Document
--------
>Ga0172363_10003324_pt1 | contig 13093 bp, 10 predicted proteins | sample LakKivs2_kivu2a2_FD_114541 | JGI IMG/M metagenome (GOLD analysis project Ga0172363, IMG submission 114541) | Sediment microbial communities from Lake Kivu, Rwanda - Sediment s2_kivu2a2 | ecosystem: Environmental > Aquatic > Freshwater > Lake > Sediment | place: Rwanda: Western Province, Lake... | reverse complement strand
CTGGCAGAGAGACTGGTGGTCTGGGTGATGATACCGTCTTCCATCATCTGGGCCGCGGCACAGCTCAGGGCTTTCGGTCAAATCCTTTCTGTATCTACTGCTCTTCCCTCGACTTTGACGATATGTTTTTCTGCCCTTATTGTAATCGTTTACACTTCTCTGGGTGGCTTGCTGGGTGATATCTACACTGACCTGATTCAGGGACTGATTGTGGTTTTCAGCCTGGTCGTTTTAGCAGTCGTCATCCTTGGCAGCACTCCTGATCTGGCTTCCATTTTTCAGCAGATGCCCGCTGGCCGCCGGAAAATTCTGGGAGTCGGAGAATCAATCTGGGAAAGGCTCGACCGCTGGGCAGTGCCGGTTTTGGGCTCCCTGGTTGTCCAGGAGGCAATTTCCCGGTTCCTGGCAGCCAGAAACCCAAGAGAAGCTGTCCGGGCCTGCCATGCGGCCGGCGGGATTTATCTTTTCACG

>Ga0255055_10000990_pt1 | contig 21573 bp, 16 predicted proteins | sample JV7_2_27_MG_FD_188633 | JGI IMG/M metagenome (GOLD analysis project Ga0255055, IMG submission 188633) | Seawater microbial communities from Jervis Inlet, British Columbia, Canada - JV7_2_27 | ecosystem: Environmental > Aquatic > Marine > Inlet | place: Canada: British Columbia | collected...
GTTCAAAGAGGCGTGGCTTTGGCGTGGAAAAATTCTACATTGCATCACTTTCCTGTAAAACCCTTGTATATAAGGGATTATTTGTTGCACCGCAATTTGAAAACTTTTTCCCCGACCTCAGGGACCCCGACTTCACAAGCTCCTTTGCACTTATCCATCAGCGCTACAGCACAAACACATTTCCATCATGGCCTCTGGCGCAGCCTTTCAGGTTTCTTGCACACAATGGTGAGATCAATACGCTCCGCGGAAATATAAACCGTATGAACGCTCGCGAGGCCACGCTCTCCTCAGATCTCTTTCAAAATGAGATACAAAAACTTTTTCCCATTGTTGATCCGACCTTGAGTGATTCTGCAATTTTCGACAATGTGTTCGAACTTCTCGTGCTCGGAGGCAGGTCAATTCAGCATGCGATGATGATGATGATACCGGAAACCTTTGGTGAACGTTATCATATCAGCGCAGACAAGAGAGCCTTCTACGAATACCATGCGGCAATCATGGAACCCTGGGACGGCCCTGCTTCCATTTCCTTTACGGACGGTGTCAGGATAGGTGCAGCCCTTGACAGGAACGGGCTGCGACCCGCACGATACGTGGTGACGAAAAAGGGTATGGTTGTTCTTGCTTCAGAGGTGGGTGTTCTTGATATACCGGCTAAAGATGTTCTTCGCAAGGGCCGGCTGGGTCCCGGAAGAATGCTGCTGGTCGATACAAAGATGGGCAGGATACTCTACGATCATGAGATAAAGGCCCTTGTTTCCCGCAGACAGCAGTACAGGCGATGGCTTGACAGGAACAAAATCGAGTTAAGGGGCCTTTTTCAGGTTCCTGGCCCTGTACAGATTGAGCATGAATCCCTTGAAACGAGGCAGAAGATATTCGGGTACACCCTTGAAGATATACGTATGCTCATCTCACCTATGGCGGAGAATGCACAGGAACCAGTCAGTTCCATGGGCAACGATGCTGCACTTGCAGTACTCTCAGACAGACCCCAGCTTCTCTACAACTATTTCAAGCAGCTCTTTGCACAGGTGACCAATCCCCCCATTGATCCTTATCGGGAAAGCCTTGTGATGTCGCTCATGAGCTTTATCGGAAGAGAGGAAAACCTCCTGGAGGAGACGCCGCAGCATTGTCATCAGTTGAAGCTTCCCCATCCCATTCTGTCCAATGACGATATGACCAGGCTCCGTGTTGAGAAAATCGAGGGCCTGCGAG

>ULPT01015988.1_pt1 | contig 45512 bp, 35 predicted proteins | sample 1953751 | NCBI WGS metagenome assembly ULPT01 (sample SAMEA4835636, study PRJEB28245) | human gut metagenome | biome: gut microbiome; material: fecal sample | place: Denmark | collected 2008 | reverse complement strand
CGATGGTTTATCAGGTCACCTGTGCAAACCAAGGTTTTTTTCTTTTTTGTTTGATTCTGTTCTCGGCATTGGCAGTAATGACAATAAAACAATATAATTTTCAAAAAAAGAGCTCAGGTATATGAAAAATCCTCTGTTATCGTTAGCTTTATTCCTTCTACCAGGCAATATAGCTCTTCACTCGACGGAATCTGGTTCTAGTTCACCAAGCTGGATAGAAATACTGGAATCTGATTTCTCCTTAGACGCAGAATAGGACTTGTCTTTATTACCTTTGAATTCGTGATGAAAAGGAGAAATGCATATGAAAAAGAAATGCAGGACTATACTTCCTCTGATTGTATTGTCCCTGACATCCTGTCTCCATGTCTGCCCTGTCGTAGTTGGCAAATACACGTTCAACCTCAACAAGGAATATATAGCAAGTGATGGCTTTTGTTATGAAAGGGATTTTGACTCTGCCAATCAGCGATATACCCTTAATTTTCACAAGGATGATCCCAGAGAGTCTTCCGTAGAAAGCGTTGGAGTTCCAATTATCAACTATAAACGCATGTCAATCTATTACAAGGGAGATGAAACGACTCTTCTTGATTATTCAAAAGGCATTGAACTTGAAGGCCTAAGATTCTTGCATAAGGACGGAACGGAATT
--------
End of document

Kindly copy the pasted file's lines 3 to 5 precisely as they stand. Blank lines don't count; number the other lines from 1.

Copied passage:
>Ga0255055_10000990_pt1 | contig 21573 bp, 16 predicted proteins | sample JV7_2_27_MG_FD_188633 | JGI IMG/M metagenome (GOLD analysis project Ga0255055, IMG submission 188633) | Seawater microbial communities from Jervis Inlet, British Columbia, Canada - JV7_2_27 | ecosystem: Environmental > Aquatic > Marine > Inlet | place: Canada: British Columbia | collected...
GTTCAAAGAGGCGTGGCTTTGGCGTGGAAAAATTCTACATTGCATCACTTTCCTGTAAAACCCTTGTATATAAGGGATTATTTGTTGCACCGCAATTTGAAAACTTTTTCCCCGACCTCAGGGACCCCGACTTCACAAGCTCCTTTGCACTTATCCATCAGCGCTACAGCACAAACACATTTCCATCATGGCCTCTGGCGCAGCCTTTCAGGTTTCTTGCACACAATGGTGAGATCAATACGCTCCGCGGAAATATAAACCGTATGAACGCTCGCGAGGCCACGCTCTCCTCAGATCTCTTTCAAAATGAGATACAAAAACTTTTTCCCATTGTTGATCCGACCTTGAGTGATTCTGCAATTTTCGACAATGTGTTCGAACTTCTCGTGCTCGGAGGCAGGTCAATTCAGCATGCGATGATGATGATGATACCGGAAACCTTTGGTGAACGTTATCATATCAGCGCAGACAAGAGAGCCTTCTACGAATACCATGCGGCAATCATGGAACCCTGGGACGGCCCTGCTTCCATTTCCTTTACGGACGGTGTCAGGATAGGTGCAGCCCTTGACAGGAACGGGCTGCGACCCGCACGATACGTGGTGACGAAAAAGGGTATGGTTGTTCTTGCTTCAGAGGTGGGTGTTCTTGATATACCGGCTAAAGATGTTCTTCGCAAGGGCCGGCTGGGTCCCGGAAGAATGCTGCTGGTCGATACAAAGATGGGCAGGATACTCTACGATCATGAGATAAAGGCCCTTGTTTCCCGCAGACAGCAGTACAGGCGATGGCTTGACAGGAACAAAATCGAGTTAAGGGGCCTTTTTCAGGTTCCTGGCCCTGTACAGATTGAGCATGAATCCCTTGAAACGAGGCAGAAGATATTCGGGTACACCCTTGAAGATATACGTATGCTCATCTCACCTATGGCGGAGAATGCACAGGAACCAGTCAGTTCCATGGGCAACGATGCTGCACTTGCAGTACTCTCAGACAGACCCCAGCTTCTCTACAACTATTTCAAGCAGCTCTTTGCACAGGTGACCAATCCCCCCATTGATCCTTATCGGGAAAGCCTTGTGATGTCGCTCATGAGCTTTATCGGAAGAGAGGAAAACCTCCTGGAGGAGACGCCGCAGCATTGTCATCAGTTGAAGCTTCCCCATCCCATTCTGTCCAATGACGATATGACCAGGCTCCGTGTTGAGAAAATCGAGGGCCTGCGAG

>ULPT01015988.1_pt1 | contig 45512 bp, 35 predicted proteins | sample 1953751 | NCBI WGS metagenome assembly ULPT01 (sample SAMEA4835636, study PRJEB28245) | human gut metagenome | biome: gut microbiome; material: fecal sample | place: Denmark | collected 2008 | reverse complement strand